Last Updated on March 11, 2022
If you’re ever in Miami or on South Beach, take the Miami Art Deco Tour. It’s a great, short tour during which you just stroll around the South Beach neighborhood as your guide brings all that famous architecture alive…
Estimated reading time: 6 minutes
By Jim Ferri
Miami’s Art Deco tour of Miami Beach / South Beach is world renown. And whether you believe Miami Beach is the Art Deco capital of the world or not, after the tour you’ll realize that it’s right up there with the crème de la crème.
If nothing else, after the Art Deco tour you’ll realize no other place on earth does such a good job of promoting deco and decadence on a leisurely mid-morning stroll.
I’ve always wanted to take one of the Art Deco tours of South Beach and last weekend took the plunge.
It turned out to be exceptionally simple: no reservations needed — you just walk up to the Art Deco Welcome Center on the beach side of Ocean Drive before 10:30am on any given morning and sign up. $30 each ($25 for 65+, students and veterans).
The Art Deco Tour
With a group of eight others, my wife and I were paired with tour guide Gina Davidson, a transplanted New Yorker who moonlights, or, depending on your perspective, daylights as a volunteer guide for the Miami Design Preservation League. Our little international group included people from Australia, London and New York.
As soon as we set off Gina pulled us all over to a spot on the grass next to the center to give us an overview of Art Deco, explaining exactly what comprises the architectural form. She shared how Art Deco wound up here on Miami Beach following the big hurricane of 1926, when the place was rebuilt with money from the mob after the end of prohibition in the 1930s. Thank you Al Capone.
The Essex House
Crowned with our sun hats and baseball caps we then set off like little chicks following mother hen on our adventure. We left Ocean Drive and walked over a block to Collins Avenue to the Essex House Hotel, built in 1938 and then saved and renovated, along with many other Art Deco properties in South Beach in the 1980s. It has a beautiful little deco lobby, complete with arrows set in the floor that directed patrons to its illegal casino.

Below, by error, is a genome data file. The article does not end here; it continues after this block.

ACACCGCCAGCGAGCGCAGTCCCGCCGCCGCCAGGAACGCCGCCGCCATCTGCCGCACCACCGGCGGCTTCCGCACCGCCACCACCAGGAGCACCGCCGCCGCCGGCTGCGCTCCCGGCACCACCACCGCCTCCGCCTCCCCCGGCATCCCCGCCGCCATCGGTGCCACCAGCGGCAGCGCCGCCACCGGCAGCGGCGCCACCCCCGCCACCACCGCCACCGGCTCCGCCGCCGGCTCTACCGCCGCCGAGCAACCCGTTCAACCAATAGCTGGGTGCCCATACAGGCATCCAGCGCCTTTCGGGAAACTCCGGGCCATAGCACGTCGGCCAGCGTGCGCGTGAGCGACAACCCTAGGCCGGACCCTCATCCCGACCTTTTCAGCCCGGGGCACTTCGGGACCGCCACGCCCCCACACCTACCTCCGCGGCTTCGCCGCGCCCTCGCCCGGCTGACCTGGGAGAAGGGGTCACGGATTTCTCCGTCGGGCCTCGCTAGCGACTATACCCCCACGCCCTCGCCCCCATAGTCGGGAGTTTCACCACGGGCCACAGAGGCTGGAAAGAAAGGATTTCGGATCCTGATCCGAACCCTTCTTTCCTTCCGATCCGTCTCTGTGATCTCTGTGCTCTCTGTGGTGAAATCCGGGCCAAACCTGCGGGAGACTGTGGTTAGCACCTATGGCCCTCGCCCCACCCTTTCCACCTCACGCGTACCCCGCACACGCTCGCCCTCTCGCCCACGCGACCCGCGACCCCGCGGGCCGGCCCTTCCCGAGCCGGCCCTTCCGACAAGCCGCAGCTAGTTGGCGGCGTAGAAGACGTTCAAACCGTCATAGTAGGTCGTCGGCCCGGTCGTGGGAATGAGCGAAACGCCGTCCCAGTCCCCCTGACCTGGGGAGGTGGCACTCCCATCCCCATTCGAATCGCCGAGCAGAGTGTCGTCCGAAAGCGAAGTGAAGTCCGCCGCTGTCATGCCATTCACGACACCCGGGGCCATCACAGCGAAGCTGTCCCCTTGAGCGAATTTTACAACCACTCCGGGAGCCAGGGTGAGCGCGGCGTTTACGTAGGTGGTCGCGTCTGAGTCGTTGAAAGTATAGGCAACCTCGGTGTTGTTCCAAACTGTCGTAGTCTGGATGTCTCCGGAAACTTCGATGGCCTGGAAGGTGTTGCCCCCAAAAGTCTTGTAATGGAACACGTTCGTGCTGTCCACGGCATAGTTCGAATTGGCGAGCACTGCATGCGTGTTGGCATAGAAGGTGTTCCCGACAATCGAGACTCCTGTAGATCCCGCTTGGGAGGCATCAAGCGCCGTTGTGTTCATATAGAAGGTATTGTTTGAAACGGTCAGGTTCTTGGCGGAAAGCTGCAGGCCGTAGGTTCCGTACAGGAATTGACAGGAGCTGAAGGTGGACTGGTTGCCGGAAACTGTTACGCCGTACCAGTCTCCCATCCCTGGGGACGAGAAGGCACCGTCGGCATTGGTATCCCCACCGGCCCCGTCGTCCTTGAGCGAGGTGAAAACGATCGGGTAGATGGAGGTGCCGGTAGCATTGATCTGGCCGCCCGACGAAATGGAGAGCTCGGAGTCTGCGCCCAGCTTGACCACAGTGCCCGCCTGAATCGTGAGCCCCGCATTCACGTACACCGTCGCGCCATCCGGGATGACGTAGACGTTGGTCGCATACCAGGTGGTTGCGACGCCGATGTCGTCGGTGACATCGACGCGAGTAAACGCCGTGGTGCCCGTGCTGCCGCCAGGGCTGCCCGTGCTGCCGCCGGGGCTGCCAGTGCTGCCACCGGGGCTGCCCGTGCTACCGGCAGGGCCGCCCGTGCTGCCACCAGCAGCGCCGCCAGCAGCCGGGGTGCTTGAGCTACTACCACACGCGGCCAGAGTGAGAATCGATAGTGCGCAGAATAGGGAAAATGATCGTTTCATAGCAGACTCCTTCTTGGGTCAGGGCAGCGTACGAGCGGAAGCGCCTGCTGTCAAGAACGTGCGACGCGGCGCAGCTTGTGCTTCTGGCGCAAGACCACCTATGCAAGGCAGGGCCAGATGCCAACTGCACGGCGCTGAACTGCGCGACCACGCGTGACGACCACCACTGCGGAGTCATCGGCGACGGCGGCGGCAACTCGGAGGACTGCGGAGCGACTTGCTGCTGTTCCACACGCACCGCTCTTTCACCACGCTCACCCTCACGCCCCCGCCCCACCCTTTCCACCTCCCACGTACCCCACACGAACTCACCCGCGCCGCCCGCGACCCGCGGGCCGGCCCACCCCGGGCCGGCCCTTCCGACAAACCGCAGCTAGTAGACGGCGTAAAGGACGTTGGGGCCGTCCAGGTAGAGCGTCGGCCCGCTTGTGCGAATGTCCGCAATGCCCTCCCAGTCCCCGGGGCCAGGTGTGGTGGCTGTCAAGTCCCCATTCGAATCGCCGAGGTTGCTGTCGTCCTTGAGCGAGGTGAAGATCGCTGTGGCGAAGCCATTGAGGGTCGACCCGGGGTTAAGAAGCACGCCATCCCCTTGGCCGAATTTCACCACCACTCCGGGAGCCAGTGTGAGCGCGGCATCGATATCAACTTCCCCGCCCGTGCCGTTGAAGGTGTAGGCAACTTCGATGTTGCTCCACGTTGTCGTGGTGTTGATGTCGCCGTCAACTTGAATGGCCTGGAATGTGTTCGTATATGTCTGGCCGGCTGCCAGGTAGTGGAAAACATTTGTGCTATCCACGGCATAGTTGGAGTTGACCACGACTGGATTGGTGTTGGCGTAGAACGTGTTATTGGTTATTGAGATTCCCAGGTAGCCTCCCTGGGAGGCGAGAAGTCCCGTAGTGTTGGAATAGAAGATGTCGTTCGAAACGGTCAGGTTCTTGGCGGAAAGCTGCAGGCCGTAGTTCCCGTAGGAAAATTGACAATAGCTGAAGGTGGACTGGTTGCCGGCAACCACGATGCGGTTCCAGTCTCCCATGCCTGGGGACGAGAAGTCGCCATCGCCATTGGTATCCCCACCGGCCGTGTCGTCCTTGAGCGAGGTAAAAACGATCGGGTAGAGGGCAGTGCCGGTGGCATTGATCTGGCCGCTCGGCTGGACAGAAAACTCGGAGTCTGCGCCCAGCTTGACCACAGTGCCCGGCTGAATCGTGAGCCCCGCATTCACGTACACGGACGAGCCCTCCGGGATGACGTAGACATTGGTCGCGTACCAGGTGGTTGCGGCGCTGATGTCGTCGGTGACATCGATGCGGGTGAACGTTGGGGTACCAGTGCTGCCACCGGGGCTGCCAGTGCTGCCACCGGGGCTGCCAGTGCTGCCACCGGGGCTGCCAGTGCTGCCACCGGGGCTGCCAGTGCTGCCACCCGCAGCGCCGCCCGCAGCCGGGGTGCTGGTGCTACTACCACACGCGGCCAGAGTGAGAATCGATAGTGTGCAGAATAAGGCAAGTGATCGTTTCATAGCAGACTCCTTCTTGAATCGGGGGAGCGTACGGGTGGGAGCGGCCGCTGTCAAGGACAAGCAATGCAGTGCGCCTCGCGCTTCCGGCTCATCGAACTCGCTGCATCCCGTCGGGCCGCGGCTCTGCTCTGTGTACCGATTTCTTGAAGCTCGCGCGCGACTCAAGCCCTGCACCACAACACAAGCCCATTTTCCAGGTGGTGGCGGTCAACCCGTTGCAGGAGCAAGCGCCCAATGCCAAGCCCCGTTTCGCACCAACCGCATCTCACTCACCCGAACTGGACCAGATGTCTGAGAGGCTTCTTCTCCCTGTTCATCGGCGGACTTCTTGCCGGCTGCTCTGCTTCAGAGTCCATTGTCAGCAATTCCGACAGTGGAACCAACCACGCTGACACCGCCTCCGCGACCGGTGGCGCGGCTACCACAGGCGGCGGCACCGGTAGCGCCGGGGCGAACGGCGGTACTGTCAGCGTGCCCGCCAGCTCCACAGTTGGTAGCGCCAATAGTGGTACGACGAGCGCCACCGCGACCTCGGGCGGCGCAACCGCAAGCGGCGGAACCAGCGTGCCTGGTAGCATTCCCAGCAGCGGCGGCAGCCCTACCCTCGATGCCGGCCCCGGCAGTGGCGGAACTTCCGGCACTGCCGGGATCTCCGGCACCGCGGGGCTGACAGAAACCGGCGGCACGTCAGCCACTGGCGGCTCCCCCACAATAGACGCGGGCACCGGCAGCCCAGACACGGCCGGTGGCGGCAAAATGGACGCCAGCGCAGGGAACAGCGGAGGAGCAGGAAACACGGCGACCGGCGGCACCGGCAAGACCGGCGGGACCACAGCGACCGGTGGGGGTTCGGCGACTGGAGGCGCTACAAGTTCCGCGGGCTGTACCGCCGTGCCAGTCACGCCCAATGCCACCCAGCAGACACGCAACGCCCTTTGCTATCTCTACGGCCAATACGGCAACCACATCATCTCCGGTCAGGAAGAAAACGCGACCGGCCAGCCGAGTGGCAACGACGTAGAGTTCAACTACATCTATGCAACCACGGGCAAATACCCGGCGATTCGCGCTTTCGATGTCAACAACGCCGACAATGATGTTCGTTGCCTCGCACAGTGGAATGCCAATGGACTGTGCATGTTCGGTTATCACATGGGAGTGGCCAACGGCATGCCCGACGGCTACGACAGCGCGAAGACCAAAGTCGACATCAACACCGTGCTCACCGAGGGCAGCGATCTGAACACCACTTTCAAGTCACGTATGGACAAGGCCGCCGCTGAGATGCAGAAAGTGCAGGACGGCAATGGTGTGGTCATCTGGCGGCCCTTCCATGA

After the stop in the Essex, we walked over another block to view the Wolfsonian on Washington Avenue, a fantastic small museum that hosts numerous revolving exhibits. Unfortunately, since it was Sunday morning the museum was closed, which was probably a good thing since most of us would have dawdled there.
The Wolfsonian Museum
The Wolfsonian, Gina told us, was originally a moving and storage house, something needed in the humid environment of South Florida. It did, however, have a profitable side business – its trucks would go out and pick up the crap tables and roulette wheels from hotels when their owners got word they were about to be raided, and then drive them around town until the police left empty-handed. The building itself seems kind of odd and drab, until you’re made aware of all the little details, such as the reason for the half-faces on the facade on 10th Street.
Across the street she pointed out the architectural transition from Art Deco to Miami Modern (MiMo) as we wandered over to the old U.S. Post Office. The interior of the post office, the rotunda, is beautiful, but is in a bit of disrepair due to all the cuts in funding.
Another Jewel: The Tides Hotel
We soon headed back to Ocean Drive and up to the Tides Hotel, one of the luxury hotels on Miami Beach, which Gina contrasted with a few others along the street. If you ever visit the Tides be sure to see its lobby (all these hotels, by the way, welcome you to wander in and about). After the tour we came back to the Tides and enjoyed a delicious, and pricey, lunch outside on the sidewalk. When the music started next door we found it was also a good venue to watch its drag-queen sidewalk sing fest, all popular- and pure- South Beach.
We finished the 1½ – hour Art Deco tour strolling past the Hotel Victor and then the Versace mansion, a beautiful building on Ocean Drive where Gianni Versace was murdered on the sidewalk at its entrance in 1997. The mansion is one of the most photographed buildings in Florida, and at almost any time of day you’ll see tourists standing in front having their pictures taken.
If you ever visit Miami take the Art Deco District Miami Beach tour. It’s a great tour to take, especially on a Sunday morning when the traffic has quieted down a bit. All of our little group felt it was fascinating, interesting and well worth the nominal fee.
If you go on the Miami Art Deco Tour:
Art Deco Welcome Center
Miami Design Preservation League
1001 Ocean Drive
Miami Beach, FL 33139
Tel: (305) 672-2014
Adults $20 (65+ $15)